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Search Results 0 to 14 of about 15 (some duplicates have been removed)
these propagandists and political figures talk about issues. so let's first talk about religion. what was the vision of religion and the american cut to two shall order that was discussed at the time of the founding and how has it been simplified and used by the right wing? >> guest: it depends who you ask. they were founding fathers who are very religious. congress who believe this is going to be a christian nation and we needed the inspiration of god in the bible and our politics. i think patrick henry is a good example of a very religious founding father and that was one of the positions of the founding era. they were founding fathers who were not christian. they were ds or unitarians. there were some who were ds or unitarians who believed religion was sort of a good way to control. they didn't particularly care much about it was a nice thing. perhaps george washington and john adams fell into that category. expressing a religious doubt in their own writing, but did not try to slow it down in the public sphere. and then there's jefferson and not men who had three very lengthy debate in virginia a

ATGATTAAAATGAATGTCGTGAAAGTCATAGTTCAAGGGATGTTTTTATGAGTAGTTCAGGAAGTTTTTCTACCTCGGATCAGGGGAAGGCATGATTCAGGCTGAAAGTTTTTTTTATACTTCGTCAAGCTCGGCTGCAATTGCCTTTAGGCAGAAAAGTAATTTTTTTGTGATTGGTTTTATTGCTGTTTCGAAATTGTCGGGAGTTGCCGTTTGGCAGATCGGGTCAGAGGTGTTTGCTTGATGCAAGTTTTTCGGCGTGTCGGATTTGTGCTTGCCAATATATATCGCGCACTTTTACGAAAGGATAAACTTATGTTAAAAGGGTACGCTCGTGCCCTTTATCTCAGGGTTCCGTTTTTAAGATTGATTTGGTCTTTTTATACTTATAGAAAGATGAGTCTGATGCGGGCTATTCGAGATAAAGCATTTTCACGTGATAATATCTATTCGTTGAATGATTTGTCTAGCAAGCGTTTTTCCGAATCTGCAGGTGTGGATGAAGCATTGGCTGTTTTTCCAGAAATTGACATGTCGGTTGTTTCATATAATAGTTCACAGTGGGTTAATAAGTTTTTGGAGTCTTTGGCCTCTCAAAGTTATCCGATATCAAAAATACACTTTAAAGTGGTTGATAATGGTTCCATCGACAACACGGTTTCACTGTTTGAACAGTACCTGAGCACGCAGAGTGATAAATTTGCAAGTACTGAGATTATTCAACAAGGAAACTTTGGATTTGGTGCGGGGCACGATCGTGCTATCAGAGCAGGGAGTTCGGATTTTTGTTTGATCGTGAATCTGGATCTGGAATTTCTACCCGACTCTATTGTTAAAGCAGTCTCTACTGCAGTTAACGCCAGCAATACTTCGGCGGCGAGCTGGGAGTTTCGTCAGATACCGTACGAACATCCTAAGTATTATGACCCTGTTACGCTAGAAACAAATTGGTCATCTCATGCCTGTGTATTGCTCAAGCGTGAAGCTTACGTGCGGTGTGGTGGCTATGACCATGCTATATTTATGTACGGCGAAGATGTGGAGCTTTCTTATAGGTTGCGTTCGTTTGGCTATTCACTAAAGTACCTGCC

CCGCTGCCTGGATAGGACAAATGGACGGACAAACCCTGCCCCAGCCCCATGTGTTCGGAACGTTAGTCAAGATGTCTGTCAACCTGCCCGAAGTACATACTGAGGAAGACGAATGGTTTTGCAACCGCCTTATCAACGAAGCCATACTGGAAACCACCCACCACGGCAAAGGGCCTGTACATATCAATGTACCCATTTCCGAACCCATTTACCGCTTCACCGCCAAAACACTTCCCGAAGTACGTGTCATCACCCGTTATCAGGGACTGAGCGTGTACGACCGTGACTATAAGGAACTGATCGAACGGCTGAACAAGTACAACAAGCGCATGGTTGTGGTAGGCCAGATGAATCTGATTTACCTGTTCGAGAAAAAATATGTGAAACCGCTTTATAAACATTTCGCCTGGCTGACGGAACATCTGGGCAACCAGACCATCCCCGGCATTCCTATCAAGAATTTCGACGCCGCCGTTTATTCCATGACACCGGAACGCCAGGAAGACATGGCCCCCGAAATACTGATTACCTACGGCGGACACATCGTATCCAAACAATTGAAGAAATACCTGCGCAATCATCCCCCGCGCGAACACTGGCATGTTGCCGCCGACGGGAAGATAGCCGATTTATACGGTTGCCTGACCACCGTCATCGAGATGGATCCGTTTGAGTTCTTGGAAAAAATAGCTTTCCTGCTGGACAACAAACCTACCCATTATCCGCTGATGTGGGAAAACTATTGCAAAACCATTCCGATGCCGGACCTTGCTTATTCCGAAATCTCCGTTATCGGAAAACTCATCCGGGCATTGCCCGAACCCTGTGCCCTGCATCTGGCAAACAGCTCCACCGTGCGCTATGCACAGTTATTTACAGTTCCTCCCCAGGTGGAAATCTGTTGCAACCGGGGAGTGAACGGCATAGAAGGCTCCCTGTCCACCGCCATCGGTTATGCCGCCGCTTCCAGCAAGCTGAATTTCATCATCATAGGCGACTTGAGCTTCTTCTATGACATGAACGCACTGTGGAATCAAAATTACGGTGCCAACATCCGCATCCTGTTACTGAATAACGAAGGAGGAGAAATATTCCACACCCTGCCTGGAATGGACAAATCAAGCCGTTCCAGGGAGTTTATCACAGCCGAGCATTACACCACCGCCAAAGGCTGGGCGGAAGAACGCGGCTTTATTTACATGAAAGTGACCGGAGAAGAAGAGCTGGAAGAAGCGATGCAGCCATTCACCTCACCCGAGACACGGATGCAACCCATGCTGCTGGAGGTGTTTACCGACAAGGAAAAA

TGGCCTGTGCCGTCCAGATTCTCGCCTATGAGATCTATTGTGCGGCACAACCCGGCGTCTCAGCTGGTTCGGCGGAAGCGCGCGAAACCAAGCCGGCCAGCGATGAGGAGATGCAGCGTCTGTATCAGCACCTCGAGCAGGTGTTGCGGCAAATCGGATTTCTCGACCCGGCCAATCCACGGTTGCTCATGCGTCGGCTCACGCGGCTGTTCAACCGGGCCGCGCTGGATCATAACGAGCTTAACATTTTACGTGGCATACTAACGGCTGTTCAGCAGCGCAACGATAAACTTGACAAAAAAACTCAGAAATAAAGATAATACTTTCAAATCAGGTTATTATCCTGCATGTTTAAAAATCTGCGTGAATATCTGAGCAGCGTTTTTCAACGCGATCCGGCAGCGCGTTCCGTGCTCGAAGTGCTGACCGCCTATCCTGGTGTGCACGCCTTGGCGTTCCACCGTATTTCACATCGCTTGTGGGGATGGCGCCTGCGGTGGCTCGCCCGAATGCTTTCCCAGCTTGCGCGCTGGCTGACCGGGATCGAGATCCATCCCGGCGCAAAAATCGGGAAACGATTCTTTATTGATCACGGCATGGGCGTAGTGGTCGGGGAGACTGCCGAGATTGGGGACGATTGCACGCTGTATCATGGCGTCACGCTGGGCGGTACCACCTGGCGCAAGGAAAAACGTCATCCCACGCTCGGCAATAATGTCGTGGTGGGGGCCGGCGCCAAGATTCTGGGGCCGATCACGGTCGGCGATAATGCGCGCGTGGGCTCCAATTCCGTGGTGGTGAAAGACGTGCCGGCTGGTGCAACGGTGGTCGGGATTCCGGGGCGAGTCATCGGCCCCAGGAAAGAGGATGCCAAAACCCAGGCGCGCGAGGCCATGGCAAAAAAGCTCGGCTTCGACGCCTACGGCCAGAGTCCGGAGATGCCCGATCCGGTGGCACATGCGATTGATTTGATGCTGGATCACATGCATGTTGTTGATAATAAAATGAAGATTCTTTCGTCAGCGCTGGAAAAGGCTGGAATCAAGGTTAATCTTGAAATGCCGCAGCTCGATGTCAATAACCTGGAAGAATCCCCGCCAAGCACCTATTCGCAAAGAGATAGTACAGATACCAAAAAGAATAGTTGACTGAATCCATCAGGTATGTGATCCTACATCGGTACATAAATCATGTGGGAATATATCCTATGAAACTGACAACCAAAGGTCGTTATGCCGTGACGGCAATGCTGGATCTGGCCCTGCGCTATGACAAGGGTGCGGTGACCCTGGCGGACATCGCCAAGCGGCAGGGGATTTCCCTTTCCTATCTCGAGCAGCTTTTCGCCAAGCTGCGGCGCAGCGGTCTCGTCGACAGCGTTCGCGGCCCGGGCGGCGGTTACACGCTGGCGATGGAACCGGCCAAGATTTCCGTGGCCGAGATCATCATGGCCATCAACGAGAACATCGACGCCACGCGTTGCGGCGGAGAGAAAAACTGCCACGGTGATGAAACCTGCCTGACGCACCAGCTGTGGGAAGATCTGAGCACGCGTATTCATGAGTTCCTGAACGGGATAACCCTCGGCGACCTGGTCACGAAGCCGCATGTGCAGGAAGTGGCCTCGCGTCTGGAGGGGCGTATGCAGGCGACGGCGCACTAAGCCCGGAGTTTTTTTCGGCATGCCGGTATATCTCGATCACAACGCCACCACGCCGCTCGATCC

a religion or a religious experience or community to sort of subscribe to. i think i missed the boat. i envy people who have a strong faith and a community of faith that they live in. and know that reading about your upbringing, that was a huge rock and solid high ground in your upbringing. i had a very moral upbringing, and spiritual in a not very specific way. the kind of songs that i write are sort of agnostic spiritual. tavis: it sounds oxymoron in, and yet you pull it off, an agnostic spiritual. >> to me, it is about whether or not you can stand a mystery, or where the can stand to have things b. unresolved. people want answers. particularly when there is a threat to it, when not knowing might kill you. it seems to me as though human consciousness evolved to look for trouble and to look for problems, to look for threats. it is the nature of human consciousness to look for trouble constantly, and we find it. tavis: when james taylor joined us the following year, he had just put out a terrific cd. he brought his guitar along this time, that had special meaning since the day he discovered